What Are Your Primary Concerns of Setting-Up an LLC on LegalZoom?

3 Replies

I was wanting to set up an LLC in California on LegalZoom for myself. No other members, just me. Will open a bank account under the LLC name.

But some say it's really risky to do without an attorney, and will come back to bite you. Do you think there is not as much to worry about if it's a single-member LLC? Pretty straight-forward?

@Josef Roberge   Good question. Internet services like legal zoom are the easiest by far to "pierce the corporate veil" and have you held personally liable. Don’t be cheap. Hire a lawyer. Specifically a lawyer who specializes in Asset Protection to ensure it is done correctly. 

All LLCs are not created equal. Basic one pagers, no-frill filings do not contain asset protection, heck I have even seen the filings with incorrect names etc. I have litigated many of these cases and loved seeing legal zoom documents.

Internet services do not provide:

  • -No comprehensive advise on how to structure business and investments to achieve an overall AP plan;
  • -No attorney to sere as organizer, initial member, and/or registered agent in order to maximize anonymity;
  • -No sophisticated company agreement that deters creditors from taking control of your company;
  • -No advise on how to move property into the LLC after it is formed;
  • -No advise on how to use the LLC in conjunction with a land trust;
  • -No advise on how to set up and arrange the LLCs finances, including LLC accounts, injecting capital, or loaning money to the LLC;
  • -No advise on how to maintain the LLC liability barrier to prevent plaintiff's from "piercing the veil"; and
  • -No follow – up questions answered by a lawyer after the LLC is formed.

You goal should NOT be to just establish an LLC as cheap and fast as possible. The goal should be to establish an LLC that includes sophisticated AP provisions beginning with the very first documents filed with the state. If not, your veil will be easily pierced and you will be held personally liable.

Originally posted by @Josef Roberge :

I was wanting to set up an LLC in California on LegalZoom for myself. No other members, just me. Will open a bank account under the LLC name.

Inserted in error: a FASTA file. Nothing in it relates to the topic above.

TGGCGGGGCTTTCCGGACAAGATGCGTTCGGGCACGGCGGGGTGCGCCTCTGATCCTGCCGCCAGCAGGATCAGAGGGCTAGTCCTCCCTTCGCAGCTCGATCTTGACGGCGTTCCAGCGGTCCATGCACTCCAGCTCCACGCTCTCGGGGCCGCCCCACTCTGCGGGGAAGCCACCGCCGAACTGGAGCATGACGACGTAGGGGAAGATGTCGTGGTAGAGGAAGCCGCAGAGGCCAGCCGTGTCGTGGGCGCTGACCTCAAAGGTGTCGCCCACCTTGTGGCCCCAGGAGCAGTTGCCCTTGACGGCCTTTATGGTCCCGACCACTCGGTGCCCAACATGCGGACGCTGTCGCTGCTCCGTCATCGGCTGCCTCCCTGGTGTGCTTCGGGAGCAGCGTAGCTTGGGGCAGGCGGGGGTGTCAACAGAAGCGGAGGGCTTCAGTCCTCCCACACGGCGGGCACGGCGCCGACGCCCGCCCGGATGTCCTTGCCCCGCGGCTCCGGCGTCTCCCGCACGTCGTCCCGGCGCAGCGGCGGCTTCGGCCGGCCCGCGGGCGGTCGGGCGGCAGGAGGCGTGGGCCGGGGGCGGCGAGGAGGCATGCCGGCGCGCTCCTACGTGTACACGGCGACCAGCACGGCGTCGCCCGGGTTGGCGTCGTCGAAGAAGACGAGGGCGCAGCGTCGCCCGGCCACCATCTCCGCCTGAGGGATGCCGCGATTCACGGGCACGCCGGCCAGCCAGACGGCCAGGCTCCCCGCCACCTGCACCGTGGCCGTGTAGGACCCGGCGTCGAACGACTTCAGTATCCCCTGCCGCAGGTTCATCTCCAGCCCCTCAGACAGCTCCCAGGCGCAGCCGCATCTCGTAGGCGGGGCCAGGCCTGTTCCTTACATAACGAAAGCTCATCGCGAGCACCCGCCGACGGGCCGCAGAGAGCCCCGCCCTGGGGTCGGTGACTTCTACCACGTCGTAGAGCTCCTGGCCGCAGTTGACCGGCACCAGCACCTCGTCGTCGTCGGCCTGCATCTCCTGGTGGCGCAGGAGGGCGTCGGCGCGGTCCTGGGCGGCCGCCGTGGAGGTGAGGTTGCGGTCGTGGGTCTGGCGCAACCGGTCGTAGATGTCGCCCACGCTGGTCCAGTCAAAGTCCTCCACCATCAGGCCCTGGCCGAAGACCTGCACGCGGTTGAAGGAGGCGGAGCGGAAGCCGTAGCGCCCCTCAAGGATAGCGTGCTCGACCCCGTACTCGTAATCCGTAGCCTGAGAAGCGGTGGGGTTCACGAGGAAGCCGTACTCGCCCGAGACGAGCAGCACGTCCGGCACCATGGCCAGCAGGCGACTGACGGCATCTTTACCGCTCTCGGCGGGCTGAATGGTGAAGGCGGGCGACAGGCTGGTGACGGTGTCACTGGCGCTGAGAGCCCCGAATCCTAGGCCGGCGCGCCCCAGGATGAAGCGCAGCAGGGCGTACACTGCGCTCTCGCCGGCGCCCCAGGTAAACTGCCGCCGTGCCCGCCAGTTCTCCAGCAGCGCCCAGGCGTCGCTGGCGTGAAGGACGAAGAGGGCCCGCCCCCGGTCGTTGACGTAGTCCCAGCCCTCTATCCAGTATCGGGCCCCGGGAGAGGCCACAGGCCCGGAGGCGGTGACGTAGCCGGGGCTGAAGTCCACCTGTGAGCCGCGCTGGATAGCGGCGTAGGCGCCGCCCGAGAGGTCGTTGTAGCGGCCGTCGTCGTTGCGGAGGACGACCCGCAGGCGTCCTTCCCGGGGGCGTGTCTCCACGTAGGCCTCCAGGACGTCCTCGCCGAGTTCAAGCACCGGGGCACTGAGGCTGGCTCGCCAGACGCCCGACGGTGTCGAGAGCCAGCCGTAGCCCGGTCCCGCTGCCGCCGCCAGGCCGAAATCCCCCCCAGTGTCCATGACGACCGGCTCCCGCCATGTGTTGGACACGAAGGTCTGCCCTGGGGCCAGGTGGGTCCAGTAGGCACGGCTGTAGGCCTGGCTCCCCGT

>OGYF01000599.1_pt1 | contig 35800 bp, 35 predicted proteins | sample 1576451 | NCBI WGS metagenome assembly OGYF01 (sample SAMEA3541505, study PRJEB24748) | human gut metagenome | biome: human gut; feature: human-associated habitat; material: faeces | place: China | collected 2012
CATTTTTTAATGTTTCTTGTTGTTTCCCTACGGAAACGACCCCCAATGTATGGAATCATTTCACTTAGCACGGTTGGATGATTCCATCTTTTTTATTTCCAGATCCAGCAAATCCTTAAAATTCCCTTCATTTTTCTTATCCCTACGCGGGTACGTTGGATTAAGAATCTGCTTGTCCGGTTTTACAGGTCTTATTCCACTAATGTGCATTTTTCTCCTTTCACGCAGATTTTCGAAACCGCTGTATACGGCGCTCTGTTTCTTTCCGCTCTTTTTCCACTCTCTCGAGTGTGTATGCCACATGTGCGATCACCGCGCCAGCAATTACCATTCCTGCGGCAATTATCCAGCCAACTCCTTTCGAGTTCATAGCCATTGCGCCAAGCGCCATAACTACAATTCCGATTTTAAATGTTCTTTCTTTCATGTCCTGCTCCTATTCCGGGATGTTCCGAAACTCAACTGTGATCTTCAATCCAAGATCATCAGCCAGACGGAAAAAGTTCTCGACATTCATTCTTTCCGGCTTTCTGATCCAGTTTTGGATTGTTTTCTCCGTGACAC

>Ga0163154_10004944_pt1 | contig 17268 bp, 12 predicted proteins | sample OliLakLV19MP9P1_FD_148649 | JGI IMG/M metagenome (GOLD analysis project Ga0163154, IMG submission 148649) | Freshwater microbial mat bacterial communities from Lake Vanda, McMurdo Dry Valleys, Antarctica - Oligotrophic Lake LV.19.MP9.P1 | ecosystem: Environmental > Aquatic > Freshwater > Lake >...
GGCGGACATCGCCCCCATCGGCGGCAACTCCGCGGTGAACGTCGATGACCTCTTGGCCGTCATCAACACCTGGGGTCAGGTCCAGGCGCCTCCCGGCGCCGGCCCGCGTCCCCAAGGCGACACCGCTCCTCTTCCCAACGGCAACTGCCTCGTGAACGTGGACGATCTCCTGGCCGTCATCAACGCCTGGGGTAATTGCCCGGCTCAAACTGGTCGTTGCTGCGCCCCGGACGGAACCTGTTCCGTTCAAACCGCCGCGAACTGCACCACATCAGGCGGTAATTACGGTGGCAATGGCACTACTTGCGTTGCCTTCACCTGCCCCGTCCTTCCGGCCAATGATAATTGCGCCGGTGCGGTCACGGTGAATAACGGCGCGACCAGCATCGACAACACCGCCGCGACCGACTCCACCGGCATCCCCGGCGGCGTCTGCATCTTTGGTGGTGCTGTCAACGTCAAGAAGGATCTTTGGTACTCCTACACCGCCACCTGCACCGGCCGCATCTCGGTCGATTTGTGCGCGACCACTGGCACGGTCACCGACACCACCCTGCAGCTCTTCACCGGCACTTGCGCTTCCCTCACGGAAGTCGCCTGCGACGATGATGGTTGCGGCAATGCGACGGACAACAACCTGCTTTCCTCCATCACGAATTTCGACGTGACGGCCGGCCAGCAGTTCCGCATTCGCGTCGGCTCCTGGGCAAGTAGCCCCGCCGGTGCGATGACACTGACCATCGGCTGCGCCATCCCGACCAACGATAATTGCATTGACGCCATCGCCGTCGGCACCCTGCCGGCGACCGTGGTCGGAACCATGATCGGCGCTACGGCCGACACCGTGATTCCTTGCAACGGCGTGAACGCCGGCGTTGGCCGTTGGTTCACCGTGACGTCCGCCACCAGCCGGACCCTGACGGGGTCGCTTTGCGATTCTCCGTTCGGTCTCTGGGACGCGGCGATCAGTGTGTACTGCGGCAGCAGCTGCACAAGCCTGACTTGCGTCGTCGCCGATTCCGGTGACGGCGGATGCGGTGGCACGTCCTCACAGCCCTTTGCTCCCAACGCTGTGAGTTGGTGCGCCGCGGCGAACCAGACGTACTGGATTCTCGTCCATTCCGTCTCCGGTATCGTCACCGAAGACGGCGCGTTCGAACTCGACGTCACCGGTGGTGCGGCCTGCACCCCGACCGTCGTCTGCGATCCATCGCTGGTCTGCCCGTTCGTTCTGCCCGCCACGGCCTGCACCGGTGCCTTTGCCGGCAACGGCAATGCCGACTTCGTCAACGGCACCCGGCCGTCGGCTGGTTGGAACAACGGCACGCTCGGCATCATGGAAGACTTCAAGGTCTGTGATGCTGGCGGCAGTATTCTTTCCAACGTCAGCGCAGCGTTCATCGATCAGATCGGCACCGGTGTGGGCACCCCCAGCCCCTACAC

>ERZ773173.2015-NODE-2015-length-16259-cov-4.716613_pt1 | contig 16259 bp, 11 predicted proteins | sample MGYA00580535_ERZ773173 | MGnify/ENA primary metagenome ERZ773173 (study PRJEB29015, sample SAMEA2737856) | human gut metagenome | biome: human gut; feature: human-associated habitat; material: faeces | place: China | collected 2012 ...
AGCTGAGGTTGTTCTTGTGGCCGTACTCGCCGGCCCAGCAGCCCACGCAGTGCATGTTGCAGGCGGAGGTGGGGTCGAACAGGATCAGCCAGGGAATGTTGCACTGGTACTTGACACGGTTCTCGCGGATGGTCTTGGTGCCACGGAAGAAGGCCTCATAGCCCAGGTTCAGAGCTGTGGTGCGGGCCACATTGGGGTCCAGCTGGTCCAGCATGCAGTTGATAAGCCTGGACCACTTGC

But some say it's really risky to do without an attorney, and will come back to bite you. Do you think there is not as much to worry about if it's a single-member LLC? Pretty straight-forward?

I'm not an attorney, so I cannot tell you what specific problems you may run into by choosing LegalZoom, as opposed to a lawyer. Just like in any other professional field, an expert (assuming he is, in fact, an expert, because not everyone is) always does a better job, and it always costs more.

That said, here is what I've been told by many of my attorney friends. The #1 reason LLCs fail to protect their owners is not an LLC poorly set up. It is an LLC poorly run. If you do not separate the LLC money from your personal money, if you do not follow required procedures and formalities, if you're generally sloppy (and that describes the majority of LLC owners) - then it does not matter who creates your LLC. It will fail. You may just as well not create one at all.

@Josef Roberge

Not sure about CA but I don't think it's a fatal mistake in PA to use services like Legal Zoom for a single-member LLC to get your filings and operating agreement. Note that I said single-member LLC --- for multi-member LLC, it's akin to legal suicide.

Probably the biggest difference is that the lawyer --- as part of the underlying fee --- will typically answer various questions and give you some basic advice on how to practically operate an LLC. I supposed the need for this depends on how sophisticated the investor is. But I've seen people do some ridiculous things because they didn't know better.

When I used to practice more as a lawyer, I treated as single-member LLCs as the "get to know each" project. Compared to other areas of practice, commercial/transactional practice relies almost entirely on repeat clients and referrals. So you try to do your best to make sure that your new client feels good and ready to do what they need to do. Sometimes you bill less than the hours you spend talking since almost all lawyers understand why newer clients are afraid of getting a massive bill. 

Even if it skews their realization rate, I think most lawyers do this in practice. 

Disclaimer: While I’m an attorney licensed to practice in PA, I’m not your attorney. What I wrote above does not create an attorney/client relationship between us. I wrote the above for informational purposes. Do not rely on it for legal advice. Always consult with your attorney before you rely on the above information.